By Hamsavardhini “Anu” Thirunarayanan, Intern
This past Sunday, July 5, Dominion Energy and Duke Energy declared that they would cancel their planned Atlantic Coast Pipeline, despite the $3.4 billion investment and just 20 days after securing a 7-2 U.S. Supreme Court vote allowing them to build the pipeline below the Appalachian Trail. Fierce opposition from communities across North Carolina, Virginia, and West Virginia are overjoyed by this victory.
The next day, federal judge James Boasberg ordered the closure and emptying of the Dakota Access Pipeline pending an environmental review, which is a generally unprecedented resolution for the Standing Rock Sioux tribe in their lengthy struggle against the oil project. Later that Monday, the U.S. Supreme Court refused the Trump administration’s emergency bid to allow the Keystone XL pipeline development to move forward while environmental concerns similar to the Dakota Access Pipeline are being resolved.
Environmental organizations all across the country are ecstatic. Kelly Martin, the director of the Sierra Club’s Beyond Dirty Fuel campaign stated “A new era upon us—one for clean energy, and one where the risks of fossil fuel infrastructure are increasingly exposed.” “The era of multibillion dollar investment in fossil fuel infrastructure is over,” said Jan Hasselman of the environmental group Earthjustice and attorney for the Standing Rock Sioux Tribe.
There are two main reasons for such optimism:
- The energy industry is grappling with the economic downturns of COVID-19, which has aggravated the already decreasing demand for oil and gas. Falling oil prices make the financial case for new pipelines even more complicated.
- The government has made a grave error by speeding through the National Environmental Policy Act process, neglecting the thorough environmental analysis for many of the current pipelines as mandated by law. This could allow for more litigation wins against other pipeline projects that communities are actively renouncing.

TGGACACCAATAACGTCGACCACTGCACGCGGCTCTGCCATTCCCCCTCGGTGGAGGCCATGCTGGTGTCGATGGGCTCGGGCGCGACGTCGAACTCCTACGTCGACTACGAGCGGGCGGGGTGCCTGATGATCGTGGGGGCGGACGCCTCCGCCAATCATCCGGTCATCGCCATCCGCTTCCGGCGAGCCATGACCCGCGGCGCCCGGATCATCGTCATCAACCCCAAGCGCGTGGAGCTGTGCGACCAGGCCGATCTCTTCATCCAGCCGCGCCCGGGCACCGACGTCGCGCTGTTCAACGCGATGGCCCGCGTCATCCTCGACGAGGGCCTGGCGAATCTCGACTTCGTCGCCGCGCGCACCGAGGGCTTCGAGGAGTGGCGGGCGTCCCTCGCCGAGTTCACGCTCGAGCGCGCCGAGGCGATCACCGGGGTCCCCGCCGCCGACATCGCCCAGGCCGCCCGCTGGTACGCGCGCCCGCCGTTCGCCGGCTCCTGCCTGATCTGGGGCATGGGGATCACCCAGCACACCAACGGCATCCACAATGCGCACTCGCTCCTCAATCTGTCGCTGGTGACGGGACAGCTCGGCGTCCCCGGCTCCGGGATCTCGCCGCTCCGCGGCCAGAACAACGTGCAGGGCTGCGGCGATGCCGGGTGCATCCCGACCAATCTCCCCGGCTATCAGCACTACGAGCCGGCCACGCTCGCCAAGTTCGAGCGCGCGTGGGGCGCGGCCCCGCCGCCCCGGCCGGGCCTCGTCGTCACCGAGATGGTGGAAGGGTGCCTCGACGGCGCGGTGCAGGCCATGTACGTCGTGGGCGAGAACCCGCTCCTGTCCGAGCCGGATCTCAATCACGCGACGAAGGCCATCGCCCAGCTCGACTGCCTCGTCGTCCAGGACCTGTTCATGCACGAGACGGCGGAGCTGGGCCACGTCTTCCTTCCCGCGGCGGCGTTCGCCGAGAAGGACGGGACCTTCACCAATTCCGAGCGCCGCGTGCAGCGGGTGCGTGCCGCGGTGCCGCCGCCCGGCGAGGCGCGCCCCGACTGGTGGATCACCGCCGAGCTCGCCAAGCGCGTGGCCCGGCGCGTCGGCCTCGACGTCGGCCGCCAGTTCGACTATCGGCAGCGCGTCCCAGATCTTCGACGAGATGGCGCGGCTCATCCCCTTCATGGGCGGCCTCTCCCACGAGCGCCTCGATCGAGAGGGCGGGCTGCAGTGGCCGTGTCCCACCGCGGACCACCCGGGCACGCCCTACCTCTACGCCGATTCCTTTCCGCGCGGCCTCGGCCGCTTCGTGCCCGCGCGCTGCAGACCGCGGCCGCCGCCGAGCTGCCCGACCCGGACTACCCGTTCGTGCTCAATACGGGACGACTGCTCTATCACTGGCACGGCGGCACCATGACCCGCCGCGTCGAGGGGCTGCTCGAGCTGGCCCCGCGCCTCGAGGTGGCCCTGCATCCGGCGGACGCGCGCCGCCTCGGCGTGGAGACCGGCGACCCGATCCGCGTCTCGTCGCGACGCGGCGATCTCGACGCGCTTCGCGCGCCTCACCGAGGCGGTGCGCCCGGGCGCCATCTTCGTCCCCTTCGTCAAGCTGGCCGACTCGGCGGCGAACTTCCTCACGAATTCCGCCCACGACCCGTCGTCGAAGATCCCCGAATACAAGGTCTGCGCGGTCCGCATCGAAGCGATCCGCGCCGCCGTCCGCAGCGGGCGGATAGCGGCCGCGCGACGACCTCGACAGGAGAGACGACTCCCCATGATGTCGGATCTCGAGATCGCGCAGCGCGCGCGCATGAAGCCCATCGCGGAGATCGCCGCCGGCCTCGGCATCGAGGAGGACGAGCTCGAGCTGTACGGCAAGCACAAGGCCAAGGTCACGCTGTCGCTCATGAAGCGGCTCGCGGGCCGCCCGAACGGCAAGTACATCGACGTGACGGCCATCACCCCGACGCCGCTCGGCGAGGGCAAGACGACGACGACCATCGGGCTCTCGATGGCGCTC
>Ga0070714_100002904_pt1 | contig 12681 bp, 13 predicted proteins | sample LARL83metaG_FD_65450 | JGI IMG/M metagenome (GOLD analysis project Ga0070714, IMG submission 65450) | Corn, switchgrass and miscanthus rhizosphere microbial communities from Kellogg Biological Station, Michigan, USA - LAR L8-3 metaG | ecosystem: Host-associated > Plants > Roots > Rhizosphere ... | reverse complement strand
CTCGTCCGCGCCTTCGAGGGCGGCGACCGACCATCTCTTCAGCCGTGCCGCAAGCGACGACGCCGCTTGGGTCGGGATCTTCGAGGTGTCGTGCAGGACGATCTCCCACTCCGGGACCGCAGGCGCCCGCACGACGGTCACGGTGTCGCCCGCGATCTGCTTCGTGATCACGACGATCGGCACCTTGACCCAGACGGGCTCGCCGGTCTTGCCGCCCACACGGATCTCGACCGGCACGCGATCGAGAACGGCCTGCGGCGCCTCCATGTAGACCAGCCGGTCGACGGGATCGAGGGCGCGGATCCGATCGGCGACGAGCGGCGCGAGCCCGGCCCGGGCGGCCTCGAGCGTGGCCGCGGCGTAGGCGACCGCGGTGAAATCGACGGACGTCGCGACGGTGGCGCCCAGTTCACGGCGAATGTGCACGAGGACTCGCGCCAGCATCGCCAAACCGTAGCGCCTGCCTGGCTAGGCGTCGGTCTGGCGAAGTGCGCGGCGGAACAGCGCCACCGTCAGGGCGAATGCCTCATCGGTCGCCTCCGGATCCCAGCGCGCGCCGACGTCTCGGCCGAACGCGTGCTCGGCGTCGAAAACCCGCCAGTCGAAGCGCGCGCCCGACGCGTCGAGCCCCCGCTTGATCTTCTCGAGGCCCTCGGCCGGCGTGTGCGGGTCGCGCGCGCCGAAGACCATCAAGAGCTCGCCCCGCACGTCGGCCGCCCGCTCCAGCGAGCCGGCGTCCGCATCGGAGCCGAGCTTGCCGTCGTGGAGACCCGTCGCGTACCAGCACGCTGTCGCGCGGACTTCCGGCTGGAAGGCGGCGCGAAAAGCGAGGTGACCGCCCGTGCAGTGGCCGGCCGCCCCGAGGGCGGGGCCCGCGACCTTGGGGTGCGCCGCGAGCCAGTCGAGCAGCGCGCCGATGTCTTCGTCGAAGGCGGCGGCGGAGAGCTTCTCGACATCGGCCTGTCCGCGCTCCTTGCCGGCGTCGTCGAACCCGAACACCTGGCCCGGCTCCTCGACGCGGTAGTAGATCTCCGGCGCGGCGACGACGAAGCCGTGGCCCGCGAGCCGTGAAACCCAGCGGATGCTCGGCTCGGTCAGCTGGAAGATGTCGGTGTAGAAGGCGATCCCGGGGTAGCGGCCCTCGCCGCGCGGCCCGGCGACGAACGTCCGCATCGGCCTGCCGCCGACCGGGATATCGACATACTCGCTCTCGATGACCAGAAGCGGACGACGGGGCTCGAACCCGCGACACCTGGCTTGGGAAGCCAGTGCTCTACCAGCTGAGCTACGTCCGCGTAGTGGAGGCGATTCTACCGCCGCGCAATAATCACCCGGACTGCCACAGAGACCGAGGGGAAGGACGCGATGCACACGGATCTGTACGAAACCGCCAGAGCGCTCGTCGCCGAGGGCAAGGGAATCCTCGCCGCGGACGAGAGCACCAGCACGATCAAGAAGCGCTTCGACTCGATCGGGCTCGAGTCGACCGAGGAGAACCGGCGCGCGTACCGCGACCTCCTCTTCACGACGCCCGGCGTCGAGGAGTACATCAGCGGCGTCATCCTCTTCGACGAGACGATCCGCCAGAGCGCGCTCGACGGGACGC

We could very well be witnessing the moment in time that marks the downturn of the oil industry. However, it is important to note that the fight is far from over. The Dakota Access and Keystone XL pipeline operations have only been halted, and they could easily be allowed to continue after the environmental review process is officially complete. Also, though the Keystone XL pipeline development has been halted, other pipelines that were under “Nationwide Permit 12” have been allowed to continue by the U.S. Supreme Court. This decision is overturning the cancellation ruled by a lower court federal judge Brian Morris. In addition, Energy Transfer (Dakota Access’s pipeline owner) refuses to accept the court demand. Instead, it’s continuing to schedule oil transport with its customers for August. Above all, even if the overall Republican administration is dealt a large blow with the cancellation of all new pipelines, there is no guarantee that oil will become a thing of the past—after all, Biden is also a top recipient of the oil & gas industry (though he has pledged to not reissue the Keystone permit if elected).
Despite grandiose statements made by various figures of large environmental organizations, to gain a true victory in this fight for their land and lives, there is much more to come for which the Sioux Nation needs to be prepared. For now though, hopefully these communities are taking a moment to rejoice their wins.
Photo by: Michael Nigro/Pacific Press, via LightRocket, via Getty Images